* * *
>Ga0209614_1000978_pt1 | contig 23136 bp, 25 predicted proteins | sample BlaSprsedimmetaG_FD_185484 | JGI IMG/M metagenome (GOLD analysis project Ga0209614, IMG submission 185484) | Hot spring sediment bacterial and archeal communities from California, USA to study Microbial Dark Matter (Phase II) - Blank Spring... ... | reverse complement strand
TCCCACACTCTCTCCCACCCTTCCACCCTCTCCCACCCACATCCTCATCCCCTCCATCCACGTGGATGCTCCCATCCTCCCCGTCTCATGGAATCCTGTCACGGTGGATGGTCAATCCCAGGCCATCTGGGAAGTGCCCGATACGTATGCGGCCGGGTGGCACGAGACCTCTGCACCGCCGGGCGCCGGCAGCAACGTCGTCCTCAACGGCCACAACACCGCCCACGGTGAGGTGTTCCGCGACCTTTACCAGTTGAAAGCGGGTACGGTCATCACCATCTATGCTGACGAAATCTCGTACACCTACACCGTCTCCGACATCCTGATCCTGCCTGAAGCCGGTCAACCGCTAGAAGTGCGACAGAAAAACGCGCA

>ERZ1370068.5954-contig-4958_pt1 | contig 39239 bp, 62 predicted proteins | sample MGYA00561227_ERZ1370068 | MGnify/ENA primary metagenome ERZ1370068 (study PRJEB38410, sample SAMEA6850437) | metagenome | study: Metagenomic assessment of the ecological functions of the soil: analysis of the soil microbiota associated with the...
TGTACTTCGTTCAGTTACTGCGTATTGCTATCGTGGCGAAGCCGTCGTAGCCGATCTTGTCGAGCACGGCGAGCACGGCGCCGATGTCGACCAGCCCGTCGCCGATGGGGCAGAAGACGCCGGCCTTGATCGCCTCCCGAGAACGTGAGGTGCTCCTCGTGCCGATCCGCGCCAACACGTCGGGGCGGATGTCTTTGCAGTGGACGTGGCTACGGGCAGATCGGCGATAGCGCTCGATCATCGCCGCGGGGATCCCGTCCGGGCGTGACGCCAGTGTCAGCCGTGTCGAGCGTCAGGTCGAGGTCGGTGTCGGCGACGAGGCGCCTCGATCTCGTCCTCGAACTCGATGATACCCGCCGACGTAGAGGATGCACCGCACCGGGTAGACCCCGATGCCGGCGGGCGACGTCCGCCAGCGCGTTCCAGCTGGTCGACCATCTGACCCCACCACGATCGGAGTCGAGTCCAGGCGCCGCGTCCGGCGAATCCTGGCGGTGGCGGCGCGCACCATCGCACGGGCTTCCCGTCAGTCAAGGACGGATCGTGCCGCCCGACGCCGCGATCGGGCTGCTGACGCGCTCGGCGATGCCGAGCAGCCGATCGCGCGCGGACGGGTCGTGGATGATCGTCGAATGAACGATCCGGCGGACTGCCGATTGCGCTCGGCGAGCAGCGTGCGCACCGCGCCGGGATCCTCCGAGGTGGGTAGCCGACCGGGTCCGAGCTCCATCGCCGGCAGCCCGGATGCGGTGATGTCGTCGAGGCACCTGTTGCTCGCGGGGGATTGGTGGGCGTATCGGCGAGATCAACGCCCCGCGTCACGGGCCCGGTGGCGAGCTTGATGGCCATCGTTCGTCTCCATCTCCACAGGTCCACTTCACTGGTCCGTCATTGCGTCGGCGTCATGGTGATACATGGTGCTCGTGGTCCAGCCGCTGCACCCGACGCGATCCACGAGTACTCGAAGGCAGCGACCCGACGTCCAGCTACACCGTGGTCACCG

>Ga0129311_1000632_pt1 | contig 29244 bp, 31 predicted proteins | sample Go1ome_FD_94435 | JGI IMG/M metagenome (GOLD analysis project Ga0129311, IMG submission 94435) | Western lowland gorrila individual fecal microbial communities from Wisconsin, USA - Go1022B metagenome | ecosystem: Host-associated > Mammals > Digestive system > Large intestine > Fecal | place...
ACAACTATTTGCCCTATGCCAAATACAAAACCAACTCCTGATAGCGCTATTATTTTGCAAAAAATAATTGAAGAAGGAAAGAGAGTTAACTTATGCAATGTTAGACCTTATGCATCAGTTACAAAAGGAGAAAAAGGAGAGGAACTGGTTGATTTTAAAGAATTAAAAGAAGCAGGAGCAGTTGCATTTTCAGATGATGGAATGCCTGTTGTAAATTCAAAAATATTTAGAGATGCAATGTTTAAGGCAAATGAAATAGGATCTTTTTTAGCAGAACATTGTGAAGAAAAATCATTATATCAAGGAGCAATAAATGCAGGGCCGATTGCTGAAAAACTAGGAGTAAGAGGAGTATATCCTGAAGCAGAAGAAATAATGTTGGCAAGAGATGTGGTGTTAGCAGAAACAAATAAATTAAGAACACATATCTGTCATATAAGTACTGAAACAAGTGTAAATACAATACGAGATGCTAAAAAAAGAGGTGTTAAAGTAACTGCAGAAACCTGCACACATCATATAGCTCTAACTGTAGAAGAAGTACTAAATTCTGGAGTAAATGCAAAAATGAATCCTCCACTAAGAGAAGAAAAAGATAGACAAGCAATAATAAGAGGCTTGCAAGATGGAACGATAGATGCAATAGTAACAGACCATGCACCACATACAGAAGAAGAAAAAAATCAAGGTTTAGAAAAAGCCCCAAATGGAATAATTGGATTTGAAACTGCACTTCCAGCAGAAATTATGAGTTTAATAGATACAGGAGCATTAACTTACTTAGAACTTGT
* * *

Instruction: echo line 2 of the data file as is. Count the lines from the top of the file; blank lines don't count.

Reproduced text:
TCCCACACTCTCTCCCACCCTTCCACCCTCTCCCACCCACATCCTCATCCCCTCCATCCACGTGGATGCTCCCATCCTCCCCGTCTCATGGAATCCTGTCACGGTGGATGGTCAATCCCAGGCCATCTGGGAAGTGCCCGATACGTATGCGGCCGGGTGGCACGAGACCTCTGCACCGCCGGGCGCCGGCAGCAACGTCGTCCTCAACGGCCACAACACCGCCCACGGTGAGGTGTTCCGCGACCTTTACCAGTTGAAAGCGGGTACGGTCATCACCATCTATGCTGACGAAATCTCGTACACCTACACCGTCTCCGACATCCTGATCCTGCCTGAAGCCGGTCAACCGCTAGAAGTGCGACAGAAAAACGCGCA